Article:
Cities that are well-known for their beauty and history usually offer horse and buggy rides or carriages tours. The gentle clopping of horse hooves and the easy pace at which they travel provides a wonderful way to view the scenery and learn a little bit about local culture. Plus, the revenue keeps the city thriving (one out of nine jobs in America depend on travel and tourism).
Unfortunately, the use of animals in any industry, even ones in which they are well-cared for, can cause people to get fired up over their rights. Horse-drawn carriage tours are some of the easiest targets as spectators view the horses as being “overworked” and sent to glue factories once they reach a certain age. We are here to tell you the truth about carriage horses.
Myth: The average working life of a carriage horse is four years, after which time they are all sent to slaughterhouses.
Fact: There is no evidence to support these assertions. In fact, the majority of carriage horses experience long, happy, and healthy careers of 10 to 15 years, or even more! When do reach that age, they are retired, not auction: many return to the carriage owner’s personal property, go to private homes found through networking, or head to retirement facilities (like Blue Star Equiculture).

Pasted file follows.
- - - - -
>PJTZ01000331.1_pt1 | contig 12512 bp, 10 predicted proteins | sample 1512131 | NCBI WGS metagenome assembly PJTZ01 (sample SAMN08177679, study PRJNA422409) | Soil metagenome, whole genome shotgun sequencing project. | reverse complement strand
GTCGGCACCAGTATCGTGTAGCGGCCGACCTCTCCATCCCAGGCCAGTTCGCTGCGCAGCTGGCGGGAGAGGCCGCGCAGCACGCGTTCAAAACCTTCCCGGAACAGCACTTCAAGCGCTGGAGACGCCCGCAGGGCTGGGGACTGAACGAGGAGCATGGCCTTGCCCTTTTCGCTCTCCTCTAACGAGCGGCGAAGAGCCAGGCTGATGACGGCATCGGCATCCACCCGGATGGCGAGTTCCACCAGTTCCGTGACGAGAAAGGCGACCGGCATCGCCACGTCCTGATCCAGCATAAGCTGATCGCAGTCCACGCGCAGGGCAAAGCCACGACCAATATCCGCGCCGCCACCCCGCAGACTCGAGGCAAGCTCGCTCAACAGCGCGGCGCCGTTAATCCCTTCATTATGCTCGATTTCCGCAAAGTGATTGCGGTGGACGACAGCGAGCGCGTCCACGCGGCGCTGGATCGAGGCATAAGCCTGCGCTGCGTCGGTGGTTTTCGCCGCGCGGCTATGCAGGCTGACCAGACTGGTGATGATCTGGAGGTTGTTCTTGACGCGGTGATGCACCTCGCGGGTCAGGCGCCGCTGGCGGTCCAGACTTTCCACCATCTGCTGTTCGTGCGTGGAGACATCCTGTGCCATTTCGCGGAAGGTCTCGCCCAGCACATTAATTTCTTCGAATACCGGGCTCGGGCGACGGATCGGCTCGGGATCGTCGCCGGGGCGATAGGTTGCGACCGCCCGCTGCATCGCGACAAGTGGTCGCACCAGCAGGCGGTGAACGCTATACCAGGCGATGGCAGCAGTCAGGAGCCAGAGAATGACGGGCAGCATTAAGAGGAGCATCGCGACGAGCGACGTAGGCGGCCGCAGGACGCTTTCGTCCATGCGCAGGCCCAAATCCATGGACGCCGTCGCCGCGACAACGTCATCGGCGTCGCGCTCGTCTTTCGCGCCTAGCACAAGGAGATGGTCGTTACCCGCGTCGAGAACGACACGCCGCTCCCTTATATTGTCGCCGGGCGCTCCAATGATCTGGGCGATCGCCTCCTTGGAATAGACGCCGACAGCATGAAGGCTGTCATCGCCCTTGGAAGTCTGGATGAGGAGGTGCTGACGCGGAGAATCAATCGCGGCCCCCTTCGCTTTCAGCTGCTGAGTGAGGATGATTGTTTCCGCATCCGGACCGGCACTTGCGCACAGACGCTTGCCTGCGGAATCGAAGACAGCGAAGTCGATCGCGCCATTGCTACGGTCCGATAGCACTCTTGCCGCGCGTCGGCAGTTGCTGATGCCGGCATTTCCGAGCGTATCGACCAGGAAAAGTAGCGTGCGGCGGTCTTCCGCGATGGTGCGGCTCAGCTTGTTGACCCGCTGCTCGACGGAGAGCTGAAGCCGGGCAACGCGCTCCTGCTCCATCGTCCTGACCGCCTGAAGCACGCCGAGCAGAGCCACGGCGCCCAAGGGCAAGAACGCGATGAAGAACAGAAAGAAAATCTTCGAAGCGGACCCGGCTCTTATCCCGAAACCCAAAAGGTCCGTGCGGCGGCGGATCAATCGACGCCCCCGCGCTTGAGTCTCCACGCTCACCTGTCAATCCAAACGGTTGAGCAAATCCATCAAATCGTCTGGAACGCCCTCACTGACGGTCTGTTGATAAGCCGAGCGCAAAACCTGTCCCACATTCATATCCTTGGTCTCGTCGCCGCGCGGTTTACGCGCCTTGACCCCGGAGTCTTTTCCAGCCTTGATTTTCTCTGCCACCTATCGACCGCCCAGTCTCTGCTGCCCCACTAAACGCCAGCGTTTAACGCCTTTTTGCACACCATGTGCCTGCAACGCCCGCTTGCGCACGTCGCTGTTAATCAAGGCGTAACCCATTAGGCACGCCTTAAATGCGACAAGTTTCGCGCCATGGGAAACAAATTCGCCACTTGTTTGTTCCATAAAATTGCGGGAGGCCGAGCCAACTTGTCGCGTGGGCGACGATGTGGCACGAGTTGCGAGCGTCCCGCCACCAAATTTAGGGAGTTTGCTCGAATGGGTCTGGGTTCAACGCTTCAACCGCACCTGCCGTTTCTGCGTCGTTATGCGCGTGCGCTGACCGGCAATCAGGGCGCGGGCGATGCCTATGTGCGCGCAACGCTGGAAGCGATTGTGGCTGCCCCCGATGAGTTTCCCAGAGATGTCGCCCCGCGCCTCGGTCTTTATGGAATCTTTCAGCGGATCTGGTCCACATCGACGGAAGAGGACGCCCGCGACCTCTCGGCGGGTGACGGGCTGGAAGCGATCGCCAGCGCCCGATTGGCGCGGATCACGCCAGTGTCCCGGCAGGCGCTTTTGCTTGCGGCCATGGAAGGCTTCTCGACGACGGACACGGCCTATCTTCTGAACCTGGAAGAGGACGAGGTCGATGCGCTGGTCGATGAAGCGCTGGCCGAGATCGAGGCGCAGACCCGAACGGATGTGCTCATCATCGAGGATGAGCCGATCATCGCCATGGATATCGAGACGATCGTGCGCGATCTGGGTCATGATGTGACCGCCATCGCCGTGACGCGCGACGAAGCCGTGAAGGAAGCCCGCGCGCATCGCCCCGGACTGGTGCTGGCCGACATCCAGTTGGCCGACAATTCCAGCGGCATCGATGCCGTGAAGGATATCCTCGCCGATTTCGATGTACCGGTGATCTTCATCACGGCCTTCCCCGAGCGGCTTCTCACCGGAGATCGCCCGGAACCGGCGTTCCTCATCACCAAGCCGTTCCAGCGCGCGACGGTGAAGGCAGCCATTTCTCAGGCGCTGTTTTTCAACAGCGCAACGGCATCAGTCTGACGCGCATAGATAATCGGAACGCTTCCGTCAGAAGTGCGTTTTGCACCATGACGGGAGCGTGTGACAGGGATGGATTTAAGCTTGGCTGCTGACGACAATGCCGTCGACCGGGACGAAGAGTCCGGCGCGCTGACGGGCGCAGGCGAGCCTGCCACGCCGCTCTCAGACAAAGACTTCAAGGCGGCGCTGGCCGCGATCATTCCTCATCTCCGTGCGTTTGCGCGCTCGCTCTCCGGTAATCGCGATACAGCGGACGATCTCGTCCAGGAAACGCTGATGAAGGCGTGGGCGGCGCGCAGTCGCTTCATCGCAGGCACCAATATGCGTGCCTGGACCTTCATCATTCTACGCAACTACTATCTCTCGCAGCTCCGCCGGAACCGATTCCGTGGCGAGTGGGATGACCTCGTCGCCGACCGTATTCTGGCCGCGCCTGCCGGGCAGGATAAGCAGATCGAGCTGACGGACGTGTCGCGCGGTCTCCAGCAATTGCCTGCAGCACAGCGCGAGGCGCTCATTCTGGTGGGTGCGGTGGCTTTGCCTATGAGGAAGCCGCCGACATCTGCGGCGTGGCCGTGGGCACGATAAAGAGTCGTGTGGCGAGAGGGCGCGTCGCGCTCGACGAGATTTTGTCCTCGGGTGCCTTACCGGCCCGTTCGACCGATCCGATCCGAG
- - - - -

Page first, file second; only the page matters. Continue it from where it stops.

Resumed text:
Myth: Carriage horses are forced to carry heavy loads for long hours, overworked to the point of exhaustion.
Fact: Just because humans would be exhausted pulling carriages all day doesn’t mean horses — the name of which is used to refer to the power in a car engine — would suffer the same result. As a general rule, horses are capable of pulling two to three times their body weight; a horse pulling a 900 lb carriage, even fully loaded with passengers, is the equivalent of the average person pushing a shopping cart with a few gallons of milk in it. Additionally, the typical shift for a carriage horse is no more than nine hours, and usually much less than that. Plus, most carriage horses also get a least two days off per week.
Myth: The lowered head position and body language of a carriage horse indicate that they are tired, sad, and depressed.
Fact: A horse in a horse carriage that is standing with its head at withers level (the highest point of the rump) and one hind-leg cocked is relaxed and well-adjusted. As a result, they often “tune out” their surroundings and nap standing up. On the contrary, a horse whose head is up high with its ears pricked back and eyes bulging is stressed or frightened: they are trying to take in as much information as possible.
Don’t let misinformation about carriage horses prevent you from riding in a horse carriage. And the next time you hear someone complaining about “these poor horses” as you’re getting in your horse carriage, share this information with them.